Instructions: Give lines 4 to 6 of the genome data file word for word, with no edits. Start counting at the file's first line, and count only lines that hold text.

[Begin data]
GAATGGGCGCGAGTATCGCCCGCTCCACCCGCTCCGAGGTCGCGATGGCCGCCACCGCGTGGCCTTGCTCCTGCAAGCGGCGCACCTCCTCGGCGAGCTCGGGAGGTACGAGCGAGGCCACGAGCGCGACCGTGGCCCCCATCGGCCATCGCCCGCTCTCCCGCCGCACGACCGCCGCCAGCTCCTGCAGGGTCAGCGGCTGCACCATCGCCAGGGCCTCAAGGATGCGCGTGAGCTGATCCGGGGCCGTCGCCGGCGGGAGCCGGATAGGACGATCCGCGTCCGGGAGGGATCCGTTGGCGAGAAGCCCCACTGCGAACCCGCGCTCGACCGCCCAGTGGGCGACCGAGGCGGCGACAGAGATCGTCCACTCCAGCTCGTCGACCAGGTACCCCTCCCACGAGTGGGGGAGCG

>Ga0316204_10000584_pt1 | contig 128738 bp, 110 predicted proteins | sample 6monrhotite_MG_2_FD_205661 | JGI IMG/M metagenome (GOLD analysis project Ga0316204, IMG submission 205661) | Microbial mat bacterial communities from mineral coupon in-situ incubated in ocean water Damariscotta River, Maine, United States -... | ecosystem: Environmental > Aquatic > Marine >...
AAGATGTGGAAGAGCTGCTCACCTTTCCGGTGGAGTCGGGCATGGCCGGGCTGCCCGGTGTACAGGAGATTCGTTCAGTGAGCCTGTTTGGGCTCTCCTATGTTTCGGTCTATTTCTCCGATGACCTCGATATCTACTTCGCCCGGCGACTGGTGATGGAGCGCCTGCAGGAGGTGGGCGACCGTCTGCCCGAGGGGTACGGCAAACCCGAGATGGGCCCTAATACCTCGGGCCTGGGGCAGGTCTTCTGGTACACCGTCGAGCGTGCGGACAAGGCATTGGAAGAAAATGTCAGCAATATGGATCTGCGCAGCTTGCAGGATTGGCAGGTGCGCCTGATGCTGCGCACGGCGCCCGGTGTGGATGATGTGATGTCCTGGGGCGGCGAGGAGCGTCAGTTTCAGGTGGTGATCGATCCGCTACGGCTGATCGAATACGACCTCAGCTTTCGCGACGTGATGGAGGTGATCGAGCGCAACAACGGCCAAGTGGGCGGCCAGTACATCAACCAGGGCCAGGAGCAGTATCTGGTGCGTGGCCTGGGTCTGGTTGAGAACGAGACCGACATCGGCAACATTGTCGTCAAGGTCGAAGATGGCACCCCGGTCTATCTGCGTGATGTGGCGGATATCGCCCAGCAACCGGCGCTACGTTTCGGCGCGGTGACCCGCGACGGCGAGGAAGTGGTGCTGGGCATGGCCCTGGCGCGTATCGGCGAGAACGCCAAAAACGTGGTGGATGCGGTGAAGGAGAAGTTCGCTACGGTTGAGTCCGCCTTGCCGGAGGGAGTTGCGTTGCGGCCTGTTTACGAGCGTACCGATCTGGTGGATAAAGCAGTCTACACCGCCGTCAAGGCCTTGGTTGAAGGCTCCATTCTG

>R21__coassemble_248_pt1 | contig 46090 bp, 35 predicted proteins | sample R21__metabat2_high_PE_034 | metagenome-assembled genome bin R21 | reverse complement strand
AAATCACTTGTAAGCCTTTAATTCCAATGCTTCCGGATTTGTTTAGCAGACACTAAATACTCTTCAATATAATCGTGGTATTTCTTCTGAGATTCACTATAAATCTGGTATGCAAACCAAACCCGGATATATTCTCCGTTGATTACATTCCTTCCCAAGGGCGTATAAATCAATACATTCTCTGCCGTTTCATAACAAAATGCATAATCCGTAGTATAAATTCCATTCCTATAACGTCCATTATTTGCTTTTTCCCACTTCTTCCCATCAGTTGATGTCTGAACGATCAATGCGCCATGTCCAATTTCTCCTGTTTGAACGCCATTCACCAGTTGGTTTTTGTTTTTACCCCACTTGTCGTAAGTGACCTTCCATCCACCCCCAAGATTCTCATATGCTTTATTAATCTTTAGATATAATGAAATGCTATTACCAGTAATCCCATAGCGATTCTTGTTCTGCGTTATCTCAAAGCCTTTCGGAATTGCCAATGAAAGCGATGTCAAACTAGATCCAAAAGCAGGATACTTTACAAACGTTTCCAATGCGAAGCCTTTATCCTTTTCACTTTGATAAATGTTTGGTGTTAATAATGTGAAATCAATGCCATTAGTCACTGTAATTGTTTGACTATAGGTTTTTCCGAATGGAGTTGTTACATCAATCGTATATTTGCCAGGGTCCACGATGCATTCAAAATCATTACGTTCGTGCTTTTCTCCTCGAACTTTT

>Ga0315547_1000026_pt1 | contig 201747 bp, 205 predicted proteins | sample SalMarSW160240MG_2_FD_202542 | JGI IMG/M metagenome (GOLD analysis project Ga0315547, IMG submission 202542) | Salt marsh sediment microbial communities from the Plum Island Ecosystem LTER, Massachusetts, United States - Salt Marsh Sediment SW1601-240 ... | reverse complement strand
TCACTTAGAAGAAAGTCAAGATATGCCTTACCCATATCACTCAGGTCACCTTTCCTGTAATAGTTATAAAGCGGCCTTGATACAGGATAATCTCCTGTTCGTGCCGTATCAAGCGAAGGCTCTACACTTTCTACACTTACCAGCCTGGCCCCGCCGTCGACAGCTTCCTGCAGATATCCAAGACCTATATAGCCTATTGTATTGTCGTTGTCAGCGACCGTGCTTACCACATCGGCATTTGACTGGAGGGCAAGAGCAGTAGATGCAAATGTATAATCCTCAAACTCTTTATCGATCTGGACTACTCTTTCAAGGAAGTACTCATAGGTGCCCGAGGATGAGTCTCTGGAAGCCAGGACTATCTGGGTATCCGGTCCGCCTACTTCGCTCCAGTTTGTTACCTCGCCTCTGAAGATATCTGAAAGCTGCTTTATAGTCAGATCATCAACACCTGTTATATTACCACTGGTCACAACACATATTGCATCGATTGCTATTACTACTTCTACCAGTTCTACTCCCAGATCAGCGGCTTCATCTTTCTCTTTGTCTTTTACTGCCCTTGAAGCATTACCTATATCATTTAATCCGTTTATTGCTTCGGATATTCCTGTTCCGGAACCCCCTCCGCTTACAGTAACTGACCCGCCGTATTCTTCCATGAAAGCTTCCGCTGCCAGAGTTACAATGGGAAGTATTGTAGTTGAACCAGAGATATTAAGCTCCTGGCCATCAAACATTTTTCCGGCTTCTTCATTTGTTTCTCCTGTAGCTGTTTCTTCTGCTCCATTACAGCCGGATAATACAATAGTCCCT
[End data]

>R21__coassemble_248_pt1 | contig 46090 bp, 35 predicted proteins | sample R21__metabat2_high_PE_034 | metagenome-assembled genome bin R21 | reverse complement strand
AAATCACTTGTAAGCCTTTAATTCCAATGCTTCCGGATTTGTTTAGCAGACACTAAATACTCTTCAATATAATCGTGGTATTTCTTCTGAGATTCACTATAAATCTGGTATGCAAACCAAACCCGGATATATTCTCCGTTGATTACATTCCTTCCCAAGGGCGTATAAATCAATACATTCTCTGCCGTTTCATAACAAAATGCATAATCCGTAGTATAAATTCCATTCCTATAACGTCCATTATTTGCTTTTTCCCACTTCTTCCCATCAGTTGATGTCTGAACGATCAATGCGCCATGTCCAATTTCTCCTGTTTGAACGCCATTCACCAGTTGGTTTTTGTTTTTACCCCACTTGTCGTAAGTGACCTTCCATCCACCCCCAAGATTCTCATATGCTTTATTAATCTTTAGATATAATGAAATGCTATTACCAGTAATCCCATAGCGATTCTTGTTCTGCGTTATCTCAAAGCCTTTCGGAATTGCCAATGAAAGCGATGTCAAACTAGATCCAAAAGCAGGATACTTTACAAACGTTTCCAATGCGAAGCCTTTATCCTTTTCACTTTGATAAATGTTTGGTGTTAATAATGTGAAATCAATGCCATTAGTCACTGTAATTGTTTGACTATAGGTTTTTCCGAATGGAGTTGTTACATCAATCGTATATTTGCCAGGGTCCACGATGCATTCAAAATCATTACGTTCGTGCTTTTCTCCTCGAACTTTT

>Ga0315547_1000026_pt1 | contig 201747 bp, 205 predicted proteins | sample SalMarSW160240MG_2_FD_202542 | JGI IMG/M metagenome (GOLD analysis project Ga0315547, IMG submission 202542) | Salt marsh sediment microbial communities from the Plum Island Ecosystem LTER, Massachusetts, United States - Salt Marsh Sediment SW1601-240 ... | reverse complement strand